Leapdragon 2016 - Aron Hsiao Was Here

Grand experiments a-go-go  §

I’ve recently come to the realization that my entire life—what motivates and has motivated myself and my decisions over time—comes down to a particular variety of bloody-mindedness.

In explicit terms, my life is a kind of personal experiment, an exploration of the potential for free will within society. Everything I do is motivated in some way by the desire to see whether what “they” have said can’t properly be done for social reasons can, in fact, be done.

I’ve struggled for years to try to understand what gets me up in the morning, what it is that keeps driving me forward into all of the strange places and roles I’ve held. Others have tried to explain myself to me over the years in very culturally current ways, i.e. “Even if you don’t feel it now, you must really love the subject, otherwise you wouldn’t have stuck with the Ph.D. for this long,” and other, similar kinds of thoughts about every phase of my life.

But no. I realize now that what makes me as determined and plodding as I am is the desire to prove—to myself as much as to anyone—that it can, in fact, be done—that you can get a Ph.D. without loving the subject, that you can sell photos without being a photographer, that you can move to NYC with only $400 to your name, that you can be a good and moral person without God, that you can be a serious person without taking yourself or others seriously—that the social consensus isn’t a definitive barrier, or even right most of the time. It’s a key question, because everything else hinges on it.

Can we stop war? Can we save ourselves from global warming? Feed the poor? Colonize Mars? Someday live forever? The overwhelming and very intense consensus says “no,” very often for social reasons. As a parent, these questions are more important to me than ever, even as the choruses of “No!” seem to me to be louder than ever.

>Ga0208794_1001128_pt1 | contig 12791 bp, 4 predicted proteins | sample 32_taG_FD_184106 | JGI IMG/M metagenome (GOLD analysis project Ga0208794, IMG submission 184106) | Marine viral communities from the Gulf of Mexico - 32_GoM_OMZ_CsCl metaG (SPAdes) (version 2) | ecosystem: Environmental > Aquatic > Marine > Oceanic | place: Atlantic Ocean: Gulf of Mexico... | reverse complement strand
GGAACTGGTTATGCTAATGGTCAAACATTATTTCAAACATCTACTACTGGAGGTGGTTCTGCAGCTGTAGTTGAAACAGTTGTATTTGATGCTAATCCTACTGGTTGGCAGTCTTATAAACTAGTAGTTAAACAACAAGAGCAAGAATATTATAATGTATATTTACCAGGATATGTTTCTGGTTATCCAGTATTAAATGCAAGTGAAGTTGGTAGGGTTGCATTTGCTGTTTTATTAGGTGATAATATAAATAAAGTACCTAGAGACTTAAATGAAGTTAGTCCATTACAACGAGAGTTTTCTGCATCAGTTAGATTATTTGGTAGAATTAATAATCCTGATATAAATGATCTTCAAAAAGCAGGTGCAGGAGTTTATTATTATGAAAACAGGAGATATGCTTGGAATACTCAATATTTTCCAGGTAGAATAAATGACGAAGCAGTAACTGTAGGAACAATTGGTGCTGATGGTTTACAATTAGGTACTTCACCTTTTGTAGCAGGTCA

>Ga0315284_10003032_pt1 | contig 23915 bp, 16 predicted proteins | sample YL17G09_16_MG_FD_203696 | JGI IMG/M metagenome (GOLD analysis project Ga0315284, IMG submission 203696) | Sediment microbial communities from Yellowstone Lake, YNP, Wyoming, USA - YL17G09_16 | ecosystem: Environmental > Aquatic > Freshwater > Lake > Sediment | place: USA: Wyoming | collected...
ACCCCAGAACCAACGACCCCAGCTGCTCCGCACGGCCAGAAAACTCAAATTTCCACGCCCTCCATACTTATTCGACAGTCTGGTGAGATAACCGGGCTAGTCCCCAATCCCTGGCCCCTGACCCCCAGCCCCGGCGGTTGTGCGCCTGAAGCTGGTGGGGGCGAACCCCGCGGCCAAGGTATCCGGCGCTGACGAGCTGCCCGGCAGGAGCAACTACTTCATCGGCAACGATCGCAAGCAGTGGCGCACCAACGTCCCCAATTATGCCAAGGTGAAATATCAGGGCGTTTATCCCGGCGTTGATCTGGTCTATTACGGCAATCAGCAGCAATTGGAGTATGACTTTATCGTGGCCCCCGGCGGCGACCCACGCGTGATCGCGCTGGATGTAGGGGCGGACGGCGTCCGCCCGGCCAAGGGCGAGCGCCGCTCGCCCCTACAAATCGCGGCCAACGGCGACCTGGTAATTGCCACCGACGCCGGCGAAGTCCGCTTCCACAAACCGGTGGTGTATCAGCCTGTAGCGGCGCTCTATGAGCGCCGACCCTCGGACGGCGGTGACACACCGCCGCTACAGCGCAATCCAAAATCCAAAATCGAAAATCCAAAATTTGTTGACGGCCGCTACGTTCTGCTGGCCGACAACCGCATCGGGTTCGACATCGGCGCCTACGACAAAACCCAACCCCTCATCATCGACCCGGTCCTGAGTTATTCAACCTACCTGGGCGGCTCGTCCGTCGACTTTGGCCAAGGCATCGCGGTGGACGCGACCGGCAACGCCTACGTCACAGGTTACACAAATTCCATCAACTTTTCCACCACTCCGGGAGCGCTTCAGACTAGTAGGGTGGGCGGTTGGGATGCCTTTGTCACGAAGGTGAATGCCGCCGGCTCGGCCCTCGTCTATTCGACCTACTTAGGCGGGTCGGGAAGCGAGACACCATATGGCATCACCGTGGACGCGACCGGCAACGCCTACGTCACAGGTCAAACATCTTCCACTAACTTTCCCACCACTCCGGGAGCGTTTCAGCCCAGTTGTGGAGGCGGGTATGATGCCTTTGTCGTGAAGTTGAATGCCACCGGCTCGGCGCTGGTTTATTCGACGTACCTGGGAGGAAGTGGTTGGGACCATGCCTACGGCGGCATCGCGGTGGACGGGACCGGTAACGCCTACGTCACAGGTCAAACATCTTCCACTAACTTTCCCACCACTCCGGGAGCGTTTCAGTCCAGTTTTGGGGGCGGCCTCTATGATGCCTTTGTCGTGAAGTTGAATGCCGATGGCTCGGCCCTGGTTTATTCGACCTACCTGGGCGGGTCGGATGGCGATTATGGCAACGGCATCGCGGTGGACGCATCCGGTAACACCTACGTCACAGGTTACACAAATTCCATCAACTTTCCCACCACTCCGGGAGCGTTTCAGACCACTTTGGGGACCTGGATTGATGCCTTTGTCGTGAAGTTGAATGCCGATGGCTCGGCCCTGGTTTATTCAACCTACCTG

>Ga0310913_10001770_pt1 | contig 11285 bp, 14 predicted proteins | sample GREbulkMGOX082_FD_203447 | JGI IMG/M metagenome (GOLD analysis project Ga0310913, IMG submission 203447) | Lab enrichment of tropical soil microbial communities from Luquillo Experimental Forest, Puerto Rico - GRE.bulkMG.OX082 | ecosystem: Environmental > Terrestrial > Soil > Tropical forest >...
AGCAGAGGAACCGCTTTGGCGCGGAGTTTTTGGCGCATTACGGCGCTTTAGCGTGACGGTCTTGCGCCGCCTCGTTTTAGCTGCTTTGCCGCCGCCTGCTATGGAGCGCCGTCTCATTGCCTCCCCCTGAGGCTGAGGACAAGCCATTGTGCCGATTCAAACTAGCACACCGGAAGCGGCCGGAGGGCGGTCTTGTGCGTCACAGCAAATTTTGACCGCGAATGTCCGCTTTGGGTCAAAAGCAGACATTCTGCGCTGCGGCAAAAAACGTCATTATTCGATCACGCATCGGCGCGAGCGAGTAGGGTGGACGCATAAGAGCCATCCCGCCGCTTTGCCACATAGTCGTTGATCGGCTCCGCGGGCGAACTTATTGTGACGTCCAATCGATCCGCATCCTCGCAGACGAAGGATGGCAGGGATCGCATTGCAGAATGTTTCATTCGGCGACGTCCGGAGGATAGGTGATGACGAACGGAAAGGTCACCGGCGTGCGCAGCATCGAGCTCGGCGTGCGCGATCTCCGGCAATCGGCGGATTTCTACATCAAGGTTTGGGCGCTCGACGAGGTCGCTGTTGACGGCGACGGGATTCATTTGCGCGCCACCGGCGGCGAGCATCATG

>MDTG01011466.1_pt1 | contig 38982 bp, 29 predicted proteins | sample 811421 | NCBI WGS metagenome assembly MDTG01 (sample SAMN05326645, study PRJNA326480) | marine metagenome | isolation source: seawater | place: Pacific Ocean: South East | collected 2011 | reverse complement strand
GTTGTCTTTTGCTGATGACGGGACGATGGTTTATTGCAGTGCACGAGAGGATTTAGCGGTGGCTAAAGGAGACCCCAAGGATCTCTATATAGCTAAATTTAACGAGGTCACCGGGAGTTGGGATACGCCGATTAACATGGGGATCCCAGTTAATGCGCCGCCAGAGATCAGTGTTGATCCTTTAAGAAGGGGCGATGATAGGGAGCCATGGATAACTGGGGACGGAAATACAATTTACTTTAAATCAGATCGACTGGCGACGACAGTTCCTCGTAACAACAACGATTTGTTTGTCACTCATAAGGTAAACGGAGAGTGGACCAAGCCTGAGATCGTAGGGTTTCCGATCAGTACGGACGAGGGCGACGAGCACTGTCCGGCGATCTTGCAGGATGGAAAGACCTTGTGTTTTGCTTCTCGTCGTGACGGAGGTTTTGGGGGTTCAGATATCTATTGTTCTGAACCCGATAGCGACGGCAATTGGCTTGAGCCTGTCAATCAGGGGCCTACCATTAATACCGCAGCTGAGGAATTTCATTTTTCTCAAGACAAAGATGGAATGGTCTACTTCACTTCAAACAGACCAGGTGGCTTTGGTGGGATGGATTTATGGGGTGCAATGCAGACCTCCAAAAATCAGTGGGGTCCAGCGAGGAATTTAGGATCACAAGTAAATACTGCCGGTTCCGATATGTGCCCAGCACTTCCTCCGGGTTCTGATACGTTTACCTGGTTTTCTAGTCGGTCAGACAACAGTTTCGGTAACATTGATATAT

Every “no” I’ve ever received, every “Very Smart and Distinguished” person that has ever addressed me and tried to explain to me the folly of my ways—these are what get me up in the morning. So that on my death bed, I will know, once and for all, whether it’s all nonsense, whether these people knew what they were talking about or were, in fact (and as I suspect), simply scared and small—as we all are in one way or another—and which would mean that there is still a great deal of hope, hope for a great many things that are every day in society written off as impossible once again and anew.

The most important fruit of this realization is the related realization that my life will not be complete until I’m able not just to test this hypothesis, but to docuument the result in some way. A book? A series of poems? Perhaps just as an oeuvre of various and sundry works and happenings over the course of a lifetime?

No matter the ultimate case, I need to bear this in mind—and remember, before I’m on my death bed, to find satisfaction in this way, whatever it takes—or it will all have been in vain.